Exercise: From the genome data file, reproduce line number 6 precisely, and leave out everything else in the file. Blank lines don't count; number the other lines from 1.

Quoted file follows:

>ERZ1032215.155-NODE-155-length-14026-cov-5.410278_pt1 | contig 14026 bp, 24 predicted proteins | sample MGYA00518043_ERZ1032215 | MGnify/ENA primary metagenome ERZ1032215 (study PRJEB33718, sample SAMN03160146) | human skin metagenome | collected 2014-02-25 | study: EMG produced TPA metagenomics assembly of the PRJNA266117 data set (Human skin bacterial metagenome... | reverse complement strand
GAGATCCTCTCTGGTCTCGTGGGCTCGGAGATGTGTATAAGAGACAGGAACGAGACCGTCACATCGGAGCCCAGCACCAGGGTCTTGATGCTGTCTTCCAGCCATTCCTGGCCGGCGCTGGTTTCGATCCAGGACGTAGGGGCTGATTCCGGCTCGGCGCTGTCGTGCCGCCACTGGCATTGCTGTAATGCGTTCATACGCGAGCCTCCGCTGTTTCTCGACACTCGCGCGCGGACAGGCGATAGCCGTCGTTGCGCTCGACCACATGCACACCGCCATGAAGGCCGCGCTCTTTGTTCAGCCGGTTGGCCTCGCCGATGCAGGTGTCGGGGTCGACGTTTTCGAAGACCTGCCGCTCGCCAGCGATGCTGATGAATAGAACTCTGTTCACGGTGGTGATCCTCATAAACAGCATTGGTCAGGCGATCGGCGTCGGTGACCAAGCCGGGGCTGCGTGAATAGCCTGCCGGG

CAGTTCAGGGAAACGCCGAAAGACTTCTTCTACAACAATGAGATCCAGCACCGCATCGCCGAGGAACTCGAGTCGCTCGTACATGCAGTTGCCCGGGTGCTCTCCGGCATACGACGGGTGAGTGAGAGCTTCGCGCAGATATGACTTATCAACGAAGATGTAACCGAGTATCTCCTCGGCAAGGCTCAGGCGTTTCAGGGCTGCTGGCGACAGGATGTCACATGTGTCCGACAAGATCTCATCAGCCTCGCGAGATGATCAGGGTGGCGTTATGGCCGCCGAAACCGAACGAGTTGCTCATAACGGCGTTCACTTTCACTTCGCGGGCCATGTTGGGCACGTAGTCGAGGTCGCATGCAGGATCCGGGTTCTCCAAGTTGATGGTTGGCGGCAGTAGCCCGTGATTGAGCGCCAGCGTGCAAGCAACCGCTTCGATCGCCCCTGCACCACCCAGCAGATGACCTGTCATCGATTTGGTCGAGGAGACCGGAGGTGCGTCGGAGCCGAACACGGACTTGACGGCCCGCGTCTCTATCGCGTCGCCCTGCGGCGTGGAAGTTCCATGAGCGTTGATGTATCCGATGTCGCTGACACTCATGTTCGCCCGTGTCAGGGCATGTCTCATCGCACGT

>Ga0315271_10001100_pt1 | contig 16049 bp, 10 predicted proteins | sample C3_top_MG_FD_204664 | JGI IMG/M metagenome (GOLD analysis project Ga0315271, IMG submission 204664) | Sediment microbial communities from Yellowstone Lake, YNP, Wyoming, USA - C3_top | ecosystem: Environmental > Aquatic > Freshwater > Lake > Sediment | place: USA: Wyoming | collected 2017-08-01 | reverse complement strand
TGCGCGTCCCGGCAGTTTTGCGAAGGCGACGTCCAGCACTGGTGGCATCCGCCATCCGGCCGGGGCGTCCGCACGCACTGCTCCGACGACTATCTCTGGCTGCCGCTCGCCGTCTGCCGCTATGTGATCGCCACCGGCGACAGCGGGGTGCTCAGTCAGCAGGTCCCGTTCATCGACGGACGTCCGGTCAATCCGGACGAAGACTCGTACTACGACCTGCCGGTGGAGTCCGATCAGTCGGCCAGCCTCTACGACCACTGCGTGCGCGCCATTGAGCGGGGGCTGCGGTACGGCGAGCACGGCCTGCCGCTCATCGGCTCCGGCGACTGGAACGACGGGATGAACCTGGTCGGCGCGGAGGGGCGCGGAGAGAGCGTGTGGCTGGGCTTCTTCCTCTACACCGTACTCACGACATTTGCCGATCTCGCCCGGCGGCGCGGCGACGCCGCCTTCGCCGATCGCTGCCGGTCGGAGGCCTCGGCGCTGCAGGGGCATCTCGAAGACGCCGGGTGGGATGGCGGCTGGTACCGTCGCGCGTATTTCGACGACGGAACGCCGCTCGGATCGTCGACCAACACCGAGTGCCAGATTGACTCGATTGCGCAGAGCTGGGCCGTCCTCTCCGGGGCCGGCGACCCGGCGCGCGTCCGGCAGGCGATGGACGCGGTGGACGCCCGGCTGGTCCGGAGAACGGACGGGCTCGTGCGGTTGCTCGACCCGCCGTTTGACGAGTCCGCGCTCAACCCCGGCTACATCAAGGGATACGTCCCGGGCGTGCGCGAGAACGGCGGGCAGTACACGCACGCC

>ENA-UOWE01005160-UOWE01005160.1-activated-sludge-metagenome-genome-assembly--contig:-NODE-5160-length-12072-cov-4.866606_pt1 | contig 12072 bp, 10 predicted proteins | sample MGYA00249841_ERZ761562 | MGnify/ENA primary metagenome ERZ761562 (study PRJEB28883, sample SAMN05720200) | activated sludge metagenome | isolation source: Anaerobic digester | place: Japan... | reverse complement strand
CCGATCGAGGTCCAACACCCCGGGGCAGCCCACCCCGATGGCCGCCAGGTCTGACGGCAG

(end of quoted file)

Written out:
>ENA-UOWE01005160-UOWE01005160.1-activated-sludge-metagenome-genome-assembly--contig:-NODE-5160-length-12072-cov-4.866606_pt1 | contig 12072 bp, 10 predicted proteins | sample MGYA00249841_ERZ761562 | MGnify/ENA primary metagenome ERZ761562 (study PRJEB28883, sample SAMN05720200) | activated sludge metagenome | isolation source: Anaerobic digester | place: Japan... | reverse complement strand